This black-and-white photograph from 1838 or 1839 (sources vary) may be the first photo of humans. It’s even more interesting for the fact that it shows these two individuals carrying out normal aspects of daily life, when we associate photographs of that age more commonly with people sitting and looking uncomfortable. (They probably were, too, since they had to sit extremely still for several minutes in order to be photographed.
It’s that same long shutter time that explains why these two are the only people in this photo — any people moving through the street would not have been captured by the long shutter time, which would have been over ten minutes. The question becomes less why there are no other people in the photo, but how it captured these two.
The answer to that lies in their activity: a man and a boy, with the latter shining the former’s shoes, would have been standing relatively still for somewhat longer than most busy people in the street. The two are in the lower left corner of the photo, as seen below.
The photo is by Louis-Jacques-Mandé Daguerre, for whom the daguerreotype, or first publicly known form of photography, is named. The Daguerrian Society offers a brief history of photography, but in terms of this photo, what you need to know is that Daguerre publicized his method of photography to a group of scientists in January of 1839, showing them then only the products of the process — the photos, or daguerreotypes. In August, he again met with the French Académie des Sciences to show them the process.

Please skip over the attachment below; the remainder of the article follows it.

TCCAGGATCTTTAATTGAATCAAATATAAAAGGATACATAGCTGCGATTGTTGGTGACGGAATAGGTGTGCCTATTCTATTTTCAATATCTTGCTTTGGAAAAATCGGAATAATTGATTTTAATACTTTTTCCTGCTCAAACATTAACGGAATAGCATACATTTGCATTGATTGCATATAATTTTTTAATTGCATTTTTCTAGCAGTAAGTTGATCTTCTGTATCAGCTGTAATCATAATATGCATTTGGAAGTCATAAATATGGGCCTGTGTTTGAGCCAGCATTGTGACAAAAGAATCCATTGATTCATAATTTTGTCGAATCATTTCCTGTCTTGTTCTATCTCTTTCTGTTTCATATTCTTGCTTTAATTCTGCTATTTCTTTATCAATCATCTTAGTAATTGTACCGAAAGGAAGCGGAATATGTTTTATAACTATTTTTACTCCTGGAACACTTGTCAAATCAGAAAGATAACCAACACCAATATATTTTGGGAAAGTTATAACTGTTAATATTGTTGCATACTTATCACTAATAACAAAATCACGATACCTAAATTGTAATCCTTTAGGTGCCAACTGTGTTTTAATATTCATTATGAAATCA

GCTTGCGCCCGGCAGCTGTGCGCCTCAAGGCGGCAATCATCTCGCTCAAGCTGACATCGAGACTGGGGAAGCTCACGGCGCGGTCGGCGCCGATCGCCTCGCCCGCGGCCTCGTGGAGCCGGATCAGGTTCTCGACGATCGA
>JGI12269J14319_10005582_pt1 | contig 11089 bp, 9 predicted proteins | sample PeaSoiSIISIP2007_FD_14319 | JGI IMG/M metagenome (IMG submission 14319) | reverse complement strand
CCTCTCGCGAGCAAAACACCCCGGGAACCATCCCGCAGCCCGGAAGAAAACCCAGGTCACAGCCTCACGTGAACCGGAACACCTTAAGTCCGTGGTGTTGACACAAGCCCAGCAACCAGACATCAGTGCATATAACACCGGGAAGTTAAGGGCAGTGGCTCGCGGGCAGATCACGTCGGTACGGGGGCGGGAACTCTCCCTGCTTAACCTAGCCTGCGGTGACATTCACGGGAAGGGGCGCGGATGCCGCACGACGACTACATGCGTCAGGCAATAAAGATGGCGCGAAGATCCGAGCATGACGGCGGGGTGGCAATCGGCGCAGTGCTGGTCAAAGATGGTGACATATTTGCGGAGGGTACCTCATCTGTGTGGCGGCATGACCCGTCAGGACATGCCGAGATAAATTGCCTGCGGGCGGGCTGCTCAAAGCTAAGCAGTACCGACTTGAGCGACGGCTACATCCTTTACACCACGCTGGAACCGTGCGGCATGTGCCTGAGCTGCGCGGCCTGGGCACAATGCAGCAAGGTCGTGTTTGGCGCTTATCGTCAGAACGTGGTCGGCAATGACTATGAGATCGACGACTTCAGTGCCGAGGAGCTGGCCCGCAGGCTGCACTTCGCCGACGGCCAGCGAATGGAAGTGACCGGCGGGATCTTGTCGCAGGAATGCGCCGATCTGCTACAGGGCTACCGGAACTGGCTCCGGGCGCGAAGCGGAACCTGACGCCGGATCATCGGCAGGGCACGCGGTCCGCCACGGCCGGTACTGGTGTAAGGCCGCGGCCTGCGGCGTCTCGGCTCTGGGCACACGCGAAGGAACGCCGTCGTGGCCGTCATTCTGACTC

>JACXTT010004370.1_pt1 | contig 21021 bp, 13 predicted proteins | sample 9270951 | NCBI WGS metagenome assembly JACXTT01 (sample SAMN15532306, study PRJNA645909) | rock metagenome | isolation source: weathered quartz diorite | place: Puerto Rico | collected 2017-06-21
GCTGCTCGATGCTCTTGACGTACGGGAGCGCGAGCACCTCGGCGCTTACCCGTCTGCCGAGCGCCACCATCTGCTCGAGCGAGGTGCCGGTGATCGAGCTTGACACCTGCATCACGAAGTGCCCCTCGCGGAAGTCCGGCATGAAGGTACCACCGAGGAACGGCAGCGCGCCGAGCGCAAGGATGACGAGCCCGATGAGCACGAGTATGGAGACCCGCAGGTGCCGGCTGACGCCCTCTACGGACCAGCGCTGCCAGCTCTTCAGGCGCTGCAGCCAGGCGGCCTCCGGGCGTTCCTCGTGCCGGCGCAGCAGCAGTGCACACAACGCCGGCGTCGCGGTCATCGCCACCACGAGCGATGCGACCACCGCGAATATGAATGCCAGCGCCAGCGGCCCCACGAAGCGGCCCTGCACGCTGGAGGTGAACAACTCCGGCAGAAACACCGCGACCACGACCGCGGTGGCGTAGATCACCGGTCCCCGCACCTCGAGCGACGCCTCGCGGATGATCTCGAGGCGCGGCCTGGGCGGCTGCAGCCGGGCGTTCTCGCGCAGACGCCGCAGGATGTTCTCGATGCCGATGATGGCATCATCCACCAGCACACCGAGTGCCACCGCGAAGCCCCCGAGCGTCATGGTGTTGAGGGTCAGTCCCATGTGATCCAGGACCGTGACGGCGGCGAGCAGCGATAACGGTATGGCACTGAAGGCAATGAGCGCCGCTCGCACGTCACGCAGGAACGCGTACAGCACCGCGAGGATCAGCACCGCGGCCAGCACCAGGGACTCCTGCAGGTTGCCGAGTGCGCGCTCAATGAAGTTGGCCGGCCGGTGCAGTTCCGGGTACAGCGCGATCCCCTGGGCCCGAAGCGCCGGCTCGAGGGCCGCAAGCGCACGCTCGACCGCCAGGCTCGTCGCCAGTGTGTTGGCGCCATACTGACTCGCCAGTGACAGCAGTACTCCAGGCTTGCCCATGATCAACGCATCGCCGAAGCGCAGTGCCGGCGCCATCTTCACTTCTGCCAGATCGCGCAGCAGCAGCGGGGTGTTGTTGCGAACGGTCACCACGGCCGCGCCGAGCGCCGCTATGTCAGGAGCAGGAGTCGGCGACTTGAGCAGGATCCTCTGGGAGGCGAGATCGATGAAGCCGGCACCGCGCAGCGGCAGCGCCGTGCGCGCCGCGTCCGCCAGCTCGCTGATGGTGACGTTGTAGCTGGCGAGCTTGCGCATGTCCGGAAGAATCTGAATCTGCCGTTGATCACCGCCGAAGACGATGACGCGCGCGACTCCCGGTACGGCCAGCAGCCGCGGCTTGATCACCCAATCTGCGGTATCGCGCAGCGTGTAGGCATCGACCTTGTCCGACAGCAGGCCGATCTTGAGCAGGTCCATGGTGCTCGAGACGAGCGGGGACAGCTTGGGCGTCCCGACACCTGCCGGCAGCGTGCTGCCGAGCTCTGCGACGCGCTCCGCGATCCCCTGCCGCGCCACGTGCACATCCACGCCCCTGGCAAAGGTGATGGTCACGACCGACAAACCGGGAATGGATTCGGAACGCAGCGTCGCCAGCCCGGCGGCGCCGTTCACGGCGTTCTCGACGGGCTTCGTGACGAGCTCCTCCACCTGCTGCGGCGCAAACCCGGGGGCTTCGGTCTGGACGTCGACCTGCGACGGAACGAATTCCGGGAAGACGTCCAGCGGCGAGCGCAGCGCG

Altogether, this means this oldest photo of humans was taken either very shortly after he took the process public, or perhaps even before.
Another interesting point about the photo is that, being a daguerreotype, the photo is mirrored. An unmirrored version is below.
According to the Metropolitian Museum of Art, due to a fire that destroyed Daguerrotype’s laboratory and the theater in which he displayed his work, fewer than 25 pieces still exist that can be definitively credited to him. Of these, this first photo of humans is one most historically iconic.